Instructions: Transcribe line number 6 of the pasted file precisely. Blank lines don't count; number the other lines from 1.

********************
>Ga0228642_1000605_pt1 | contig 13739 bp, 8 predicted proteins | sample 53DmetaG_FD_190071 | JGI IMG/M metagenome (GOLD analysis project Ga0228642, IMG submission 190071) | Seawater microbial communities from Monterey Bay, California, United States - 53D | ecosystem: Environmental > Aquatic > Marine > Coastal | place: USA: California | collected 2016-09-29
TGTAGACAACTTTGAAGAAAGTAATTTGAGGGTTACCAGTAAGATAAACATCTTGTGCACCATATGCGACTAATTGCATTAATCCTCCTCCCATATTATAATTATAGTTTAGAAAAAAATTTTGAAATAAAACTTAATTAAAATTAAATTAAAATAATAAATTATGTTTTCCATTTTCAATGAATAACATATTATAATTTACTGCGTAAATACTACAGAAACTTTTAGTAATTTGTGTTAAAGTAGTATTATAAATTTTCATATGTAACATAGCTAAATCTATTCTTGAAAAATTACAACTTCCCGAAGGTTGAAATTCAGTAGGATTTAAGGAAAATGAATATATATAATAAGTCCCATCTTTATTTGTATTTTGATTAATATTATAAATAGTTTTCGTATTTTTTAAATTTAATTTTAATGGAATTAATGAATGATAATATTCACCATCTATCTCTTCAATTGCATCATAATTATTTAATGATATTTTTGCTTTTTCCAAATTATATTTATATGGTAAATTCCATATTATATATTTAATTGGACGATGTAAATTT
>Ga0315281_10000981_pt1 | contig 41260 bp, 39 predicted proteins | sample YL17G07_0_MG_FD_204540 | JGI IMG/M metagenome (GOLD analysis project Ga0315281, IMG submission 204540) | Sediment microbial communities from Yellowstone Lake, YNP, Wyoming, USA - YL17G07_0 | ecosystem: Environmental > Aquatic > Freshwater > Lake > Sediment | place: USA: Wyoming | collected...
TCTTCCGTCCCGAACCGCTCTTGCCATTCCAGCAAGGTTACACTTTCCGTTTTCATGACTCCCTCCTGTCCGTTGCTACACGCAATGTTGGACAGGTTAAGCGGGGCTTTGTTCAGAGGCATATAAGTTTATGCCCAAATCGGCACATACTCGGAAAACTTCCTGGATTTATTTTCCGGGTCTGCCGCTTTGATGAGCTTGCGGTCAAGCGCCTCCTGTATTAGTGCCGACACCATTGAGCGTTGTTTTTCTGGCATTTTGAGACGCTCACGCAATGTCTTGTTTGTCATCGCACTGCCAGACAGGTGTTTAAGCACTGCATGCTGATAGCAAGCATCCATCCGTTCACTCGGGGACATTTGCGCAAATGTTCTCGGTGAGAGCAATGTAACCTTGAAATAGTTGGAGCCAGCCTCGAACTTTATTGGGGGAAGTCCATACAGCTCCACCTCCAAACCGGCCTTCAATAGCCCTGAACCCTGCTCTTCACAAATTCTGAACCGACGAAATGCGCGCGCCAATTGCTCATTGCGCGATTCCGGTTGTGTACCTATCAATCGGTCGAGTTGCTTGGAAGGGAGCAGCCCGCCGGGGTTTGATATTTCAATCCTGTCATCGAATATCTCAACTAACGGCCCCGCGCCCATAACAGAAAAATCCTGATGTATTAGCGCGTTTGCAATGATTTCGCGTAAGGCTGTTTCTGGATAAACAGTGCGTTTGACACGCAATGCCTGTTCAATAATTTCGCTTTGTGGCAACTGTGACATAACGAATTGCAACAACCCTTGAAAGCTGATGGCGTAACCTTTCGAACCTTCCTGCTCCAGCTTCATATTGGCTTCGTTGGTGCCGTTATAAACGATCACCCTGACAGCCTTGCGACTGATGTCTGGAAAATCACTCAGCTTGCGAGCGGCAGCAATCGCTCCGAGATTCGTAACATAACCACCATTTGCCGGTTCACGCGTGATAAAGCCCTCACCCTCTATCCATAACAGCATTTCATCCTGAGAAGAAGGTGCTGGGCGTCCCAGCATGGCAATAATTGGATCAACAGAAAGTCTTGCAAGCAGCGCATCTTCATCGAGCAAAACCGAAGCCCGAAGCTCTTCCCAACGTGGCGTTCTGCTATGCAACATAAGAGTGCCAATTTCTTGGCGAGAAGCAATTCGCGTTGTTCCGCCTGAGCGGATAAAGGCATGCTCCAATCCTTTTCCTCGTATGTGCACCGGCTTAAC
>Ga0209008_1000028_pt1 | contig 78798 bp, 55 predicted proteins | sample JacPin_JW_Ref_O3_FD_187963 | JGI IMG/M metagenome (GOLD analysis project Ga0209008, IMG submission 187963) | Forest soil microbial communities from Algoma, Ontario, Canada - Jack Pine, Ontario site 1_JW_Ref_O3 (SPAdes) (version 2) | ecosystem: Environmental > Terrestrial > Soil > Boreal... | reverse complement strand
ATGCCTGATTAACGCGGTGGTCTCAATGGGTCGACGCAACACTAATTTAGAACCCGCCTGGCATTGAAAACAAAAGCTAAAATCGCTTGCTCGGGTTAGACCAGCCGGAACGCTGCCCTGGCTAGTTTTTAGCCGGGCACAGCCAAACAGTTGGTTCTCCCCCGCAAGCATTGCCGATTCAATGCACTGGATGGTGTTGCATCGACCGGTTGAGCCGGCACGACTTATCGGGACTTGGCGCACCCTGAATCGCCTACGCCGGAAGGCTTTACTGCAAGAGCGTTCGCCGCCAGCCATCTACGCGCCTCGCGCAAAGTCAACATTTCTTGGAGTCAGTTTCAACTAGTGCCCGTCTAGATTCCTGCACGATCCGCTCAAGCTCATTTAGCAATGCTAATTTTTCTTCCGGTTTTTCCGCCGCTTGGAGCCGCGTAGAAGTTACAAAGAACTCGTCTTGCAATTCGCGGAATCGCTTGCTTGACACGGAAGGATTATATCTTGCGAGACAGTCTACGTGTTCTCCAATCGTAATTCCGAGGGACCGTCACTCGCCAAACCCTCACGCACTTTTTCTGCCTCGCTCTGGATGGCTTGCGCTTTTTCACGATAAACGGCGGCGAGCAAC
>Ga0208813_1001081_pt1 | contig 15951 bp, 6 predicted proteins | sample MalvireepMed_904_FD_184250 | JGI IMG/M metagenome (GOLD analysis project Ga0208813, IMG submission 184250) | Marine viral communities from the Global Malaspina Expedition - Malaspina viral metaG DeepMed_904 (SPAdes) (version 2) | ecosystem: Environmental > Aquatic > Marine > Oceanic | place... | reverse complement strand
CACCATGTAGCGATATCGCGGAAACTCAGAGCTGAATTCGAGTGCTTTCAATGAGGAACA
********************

ATGCCTGATTAACGCGGTGGTCTCAATGGGTCGACGCAACACTAATTTAGAACCCGCCTGGCATTGAAAACAAAAGCTAAAATCGCTTGCTCGGGTTAGACCAGCCGGAACGCTGCCCTGGCTAGTTTTTAGCCGGGCACAGCCAAACAGTTGGTTCTCCCCCGCAAGCATTGCCGATTCAATGCACTGGATGGTGTTGCATCGACCGGTTGAGCCGGCACGACTTATCGGGACTTGGCGCACCCTGAATCGCCTACGCCGGAAGGCTTTACTGCAAGAGCGTTCGCCGCCAGCCATCTACGCGCCTCGCGCAAAGTCAACATTTCTTGGAGTCAGTTTCAACTAGTGCCCGTCTAGATTCCTGCACGATCCGCTCAAGCTCATTTAGCAATGCTAATTTTTCTTCCGGTTTTTCCGCCGCTTGGAGCCGCGTAGAAGTTACAAAGAACTCGTCTTGCAATTCGCGGAATCGCTTGCTTGACACGGAAGGATTATATCTTGCGAGACAGTCTACGTGTTCTCCAATCGTAATTCCGAGGGACCGTCACTCGCCAAACCCTCACGCACTTTTTCTGCCTCGCTCTGGATGGCTTGCGCTTTTTCACGATAAACGGCGGCGAGCAAC